Why yes, the swashbuckling witty hero of Alexandre Dumas’ The Three Musketeers was real. But Dumas didn’t really care to check the background story. Instead, he based his protagonist on a book by Gatien de Courtilz de Sandras, Les mémoires de M. d’Artagnan. Now, de Sandras wasn’t really interested in telling the detailed story of d’Artagnan either. His novels were more of a pamphlet against the ruling order, and adding some (fictional) suspense to the tale to amuse the reader was a common tool at the time. Dumas probably knew about the fictional elements in Sandras’ book, but nevertheless used them to write three books. And the rest is history. Throughout the centuries, the young boy from the small village in the Gers has conquered the world in dozens of film adaptations, comic books, games, manga and hundreds of other derived products.
So in 1998 Lupiac decided to honour its illustrious inhabitant by opening a museum in a chapel just outside the village square. The museum tells the story of d’Artagnan in greater detail, and shows how the man became a legend. And while the village is very well hidden in the gersois countryside, thousands of d’Artagnan aficionados and tourists find their way to Lupiac each year to honour old Charles. The success of the museum has convinced the local community that d’Artagnan, despite being an international symbol, really belongs to them in very much the same way as Robin Hood belongs to Nottinghamshire.
In 2012, the village of Lupiac decided to organize a festival for the 400 year anniversary of Charles de Batz’ birth. The first of its kind, the festival sent a very strong message: that d’Artagnan is an inherent part of Gascony. And so it began. The sleepy village was cast back into the 17th Century. For several months, all 350 inhabitants of Lupiac devoted part of their time to transform the village, and themselves, into a living replica of d’Artagnan’s era. Flags were painted, costumes were made (by hand!) for every inhabitant, and local craftsmen were asked to present their products from Gascony in a artisan market.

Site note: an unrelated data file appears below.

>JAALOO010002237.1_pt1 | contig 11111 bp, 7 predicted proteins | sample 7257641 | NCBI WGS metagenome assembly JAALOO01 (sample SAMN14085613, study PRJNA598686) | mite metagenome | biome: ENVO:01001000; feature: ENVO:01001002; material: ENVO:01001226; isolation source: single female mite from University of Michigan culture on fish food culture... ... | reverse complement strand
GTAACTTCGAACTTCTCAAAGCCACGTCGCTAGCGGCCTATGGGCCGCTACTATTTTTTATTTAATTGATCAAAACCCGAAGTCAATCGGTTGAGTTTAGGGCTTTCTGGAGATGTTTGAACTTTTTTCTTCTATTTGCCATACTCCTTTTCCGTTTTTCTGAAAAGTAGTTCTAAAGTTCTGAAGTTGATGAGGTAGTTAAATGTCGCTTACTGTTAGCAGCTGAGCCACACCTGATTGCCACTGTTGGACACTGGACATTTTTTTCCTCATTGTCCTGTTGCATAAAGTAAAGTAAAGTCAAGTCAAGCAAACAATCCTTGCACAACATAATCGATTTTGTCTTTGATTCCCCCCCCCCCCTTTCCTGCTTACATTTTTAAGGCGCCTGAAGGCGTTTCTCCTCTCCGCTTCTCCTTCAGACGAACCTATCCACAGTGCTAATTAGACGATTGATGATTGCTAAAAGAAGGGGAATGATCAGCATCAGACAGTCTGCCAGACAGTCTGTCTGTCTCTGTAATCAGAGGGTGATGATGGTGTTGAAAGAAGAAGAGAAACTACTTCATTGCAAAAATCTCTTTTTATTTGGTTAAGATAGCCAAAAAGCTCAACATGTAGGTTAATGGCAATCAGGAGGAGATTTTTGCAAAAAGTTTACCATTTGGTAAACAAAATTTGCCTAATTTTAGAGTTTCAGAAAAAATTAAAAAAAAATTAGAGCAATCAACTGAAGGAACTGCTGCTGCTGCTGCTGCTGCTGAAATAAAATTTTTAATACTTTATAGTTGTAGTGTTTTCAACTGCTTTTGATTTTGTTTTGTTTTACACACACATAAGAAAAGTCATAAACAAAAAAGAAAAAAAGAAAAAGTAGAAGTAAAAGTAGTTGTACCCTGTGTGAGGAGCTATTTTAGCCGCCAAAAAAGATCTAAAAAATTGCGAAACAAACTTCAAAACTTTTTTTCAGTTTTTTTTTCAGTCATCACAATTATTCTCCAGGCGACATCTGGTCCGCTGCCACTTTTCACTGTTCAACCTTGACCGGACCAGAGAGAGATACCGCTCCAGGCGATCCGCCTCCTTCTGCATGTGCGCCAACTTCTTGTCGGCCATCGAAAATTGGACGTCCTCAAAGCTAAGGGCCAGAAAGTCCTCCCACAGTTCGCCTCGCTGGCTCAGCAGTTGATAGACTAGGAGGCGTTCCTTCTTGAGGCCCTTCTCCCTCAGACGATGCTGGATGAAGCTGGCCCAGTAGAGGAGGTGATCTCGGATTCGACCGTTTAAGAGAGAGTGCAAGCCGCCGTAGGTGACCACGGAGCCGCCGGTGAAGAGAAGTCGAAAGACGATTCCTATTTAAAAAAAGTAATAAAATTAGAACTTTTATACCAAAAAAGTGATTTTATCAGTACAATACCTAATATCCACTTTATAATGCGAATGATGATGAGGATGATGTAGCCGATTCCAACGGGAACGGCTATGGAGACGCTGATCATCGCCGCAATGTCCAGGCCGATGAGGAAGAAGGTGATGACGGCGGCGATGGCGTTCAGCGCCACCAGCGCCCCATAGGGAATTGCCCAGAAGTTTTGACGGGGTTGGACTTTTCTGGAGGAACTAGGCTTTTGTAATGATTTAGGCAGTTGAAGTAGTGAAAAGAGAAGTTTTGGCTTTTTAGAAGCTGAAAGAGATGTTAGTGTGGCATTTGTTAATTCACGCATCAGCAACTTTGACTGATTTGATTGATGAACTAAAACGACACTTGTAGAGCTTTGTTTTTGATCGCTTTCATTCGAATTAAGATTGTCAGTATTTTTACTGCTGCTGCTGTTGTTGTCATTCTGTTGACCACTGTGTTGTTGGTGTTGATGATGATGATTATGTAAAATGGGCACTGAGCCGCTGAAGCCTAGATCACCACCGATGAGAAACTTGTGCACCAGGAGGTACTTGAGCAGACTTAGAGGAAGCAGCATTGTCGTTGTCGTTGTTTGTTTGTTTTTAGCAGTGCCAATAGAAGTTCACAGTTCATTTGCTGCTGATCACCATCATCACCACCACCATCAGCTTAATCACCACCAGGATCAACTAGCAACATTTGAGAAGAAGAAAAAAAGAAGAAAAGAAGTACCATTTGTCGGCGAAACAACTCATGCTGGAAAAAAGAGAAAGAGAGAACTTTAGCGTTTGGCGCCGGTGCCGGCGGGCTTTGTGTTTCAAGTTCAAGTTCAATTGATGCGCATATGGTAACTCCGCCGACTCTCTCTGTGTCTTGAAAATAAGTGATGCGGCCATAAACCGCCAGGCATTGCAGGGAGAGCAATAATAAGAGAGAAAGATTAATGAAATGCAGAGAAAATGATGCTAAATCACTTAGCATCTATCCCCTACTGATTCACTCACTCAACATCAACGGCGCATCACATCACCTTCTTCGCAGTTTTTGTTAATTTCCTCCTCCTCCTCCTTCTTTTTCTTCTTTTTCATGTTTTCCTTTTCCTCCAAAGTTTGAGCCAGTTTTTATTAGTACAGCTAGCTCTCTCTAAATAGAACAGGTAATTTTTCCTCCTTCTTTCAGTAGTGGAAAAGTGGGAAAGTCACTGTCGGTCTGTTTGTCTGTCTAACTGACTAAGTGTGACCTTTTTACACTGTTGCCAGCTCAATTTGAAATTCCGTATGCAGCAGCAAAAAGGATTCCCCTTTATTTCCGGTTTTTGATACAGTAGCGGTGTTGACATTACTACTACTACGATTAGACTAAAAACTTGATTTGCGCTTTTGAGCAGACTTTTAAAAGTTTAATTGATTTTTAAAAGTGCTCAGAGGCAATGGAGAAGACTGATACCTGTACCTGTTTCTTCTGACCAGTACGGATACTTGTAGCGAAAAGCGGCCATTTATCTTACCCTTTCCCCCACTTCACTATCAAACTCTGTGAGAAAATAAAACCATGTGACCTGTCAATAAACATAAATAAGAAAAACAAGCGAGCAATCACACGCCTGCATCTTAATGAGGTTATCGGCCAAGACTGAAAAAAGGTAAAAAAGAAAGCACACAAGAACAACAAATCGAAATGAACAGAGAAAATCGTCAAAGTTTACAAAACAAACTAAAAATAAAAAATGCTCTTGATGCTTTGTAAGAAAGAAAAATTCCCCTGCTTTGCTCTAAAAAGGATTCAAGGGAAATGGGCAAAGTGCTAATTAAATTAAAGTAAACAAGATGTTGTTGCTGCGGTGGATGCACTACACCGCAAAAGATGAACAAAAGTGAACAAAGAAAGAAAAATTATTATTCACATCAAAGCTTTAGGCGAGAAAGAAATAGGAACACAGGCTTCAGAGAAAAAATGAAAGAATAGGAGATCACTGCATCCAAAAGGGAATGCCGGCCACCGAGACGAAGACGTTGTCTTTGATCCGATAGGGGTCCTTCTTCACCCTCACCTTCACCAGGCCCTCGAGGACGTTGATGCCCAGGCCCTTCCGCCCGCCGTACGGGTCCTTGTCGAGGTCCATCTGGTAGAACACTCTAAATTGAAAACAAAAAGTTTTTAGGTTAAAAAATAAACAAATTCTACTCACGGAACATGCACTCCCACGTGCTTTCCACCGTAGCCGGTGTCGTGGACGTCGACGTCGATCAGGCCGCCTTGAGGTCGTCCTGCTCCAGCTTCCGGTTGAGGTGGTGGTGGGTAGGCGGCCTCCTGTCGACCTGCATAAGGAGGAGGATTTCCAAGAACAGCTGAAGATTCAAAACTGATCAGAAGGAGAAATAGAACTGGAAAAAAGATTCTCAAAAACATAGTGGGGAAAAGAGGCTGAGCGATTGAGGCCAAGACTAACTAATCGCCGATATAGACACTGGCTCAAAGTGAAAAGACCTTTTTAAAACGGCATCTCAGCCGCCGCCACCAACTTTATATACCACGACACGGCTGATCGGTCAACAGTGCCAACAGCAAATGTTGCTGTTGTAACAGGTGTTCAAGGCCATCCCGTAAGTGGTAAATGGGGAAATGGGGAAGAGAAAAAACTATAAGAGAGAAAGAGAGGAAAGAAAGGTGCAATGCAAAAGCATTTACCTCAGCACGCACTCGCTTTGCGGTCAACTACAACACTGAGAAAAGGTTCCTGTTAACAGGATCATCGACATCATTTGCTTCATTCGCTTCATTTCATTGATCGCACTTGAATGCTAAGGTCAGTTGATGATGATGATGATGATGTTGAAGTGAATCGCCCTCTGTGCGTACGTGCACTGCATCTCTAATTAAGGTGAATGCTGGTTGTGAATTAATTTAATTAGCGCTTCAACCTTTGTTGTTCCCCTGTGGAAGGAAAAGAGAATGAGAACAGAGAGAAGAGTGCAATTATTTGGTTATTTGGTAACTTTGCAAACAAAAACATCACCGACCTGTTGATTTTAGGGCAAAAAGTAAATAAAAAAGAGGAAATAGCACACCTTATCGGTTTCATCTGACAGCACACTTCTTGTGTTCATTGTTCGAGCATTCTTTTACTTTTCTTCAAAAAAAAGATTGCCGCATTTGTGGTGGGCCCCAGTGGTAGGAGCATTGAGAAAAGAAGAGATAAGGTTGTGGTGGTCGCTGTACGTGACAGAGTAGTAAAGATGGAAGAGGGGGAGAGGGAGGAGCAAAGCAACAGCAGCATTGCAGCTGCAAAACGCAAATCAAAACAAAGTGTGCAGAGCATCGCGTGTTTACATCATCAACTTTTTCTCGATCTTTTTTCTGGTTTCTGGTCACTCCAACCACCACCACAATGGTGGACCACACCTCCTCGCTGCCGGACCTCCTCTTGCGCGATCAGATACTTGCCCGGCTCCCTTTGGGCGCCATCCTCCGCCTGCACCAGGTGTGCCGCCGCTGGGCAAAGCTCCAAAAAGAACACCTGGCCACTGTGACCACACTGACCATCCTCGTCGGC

To liven up the festival, a fencing group was called in from Paris to play scenes from The Three Musketeers and to engage visitors into the re-enactment.
The festival, appropriately named “d’Artagnan chez d’Artagnan” was a huge success. A few thousand people attended, of which many discovered the real d’Artagnan for the very first time.
What followed was even more interesting. Shortly after the festival in Lupiac, the city of Auch held a topical seminar day entitled “What can d’Artagnan do for Gascony?”. Around the same time, Condom (a small town in the North of the Gers) held a small poster exhibition on d’Artagnan. Something had changed. Officially, those events were not related, but it is clear that the region is warming to its newly rediscovered local hero. How it will play out this card is not really clear for now. But what’s certain is that the swashbuckling hero, both real and fictional, has the potential to become a much larger symbol for the Gers and for Gascony than he is today.
Those who want to experience it in person are kindly invited to the second d’Artagnan Festival in Lupiac on the 11th of august 2013.
Some useful links:
The World of d’Artagnan – THE source of information on the real and fictional hero, and on Cloak and Dagger in general.
Musée d’Artagnan de Lupiac on Facebook
Charles de Batz on Facebook
Monde d’Artagnan on Twitter
Tourisme Gers on Twitter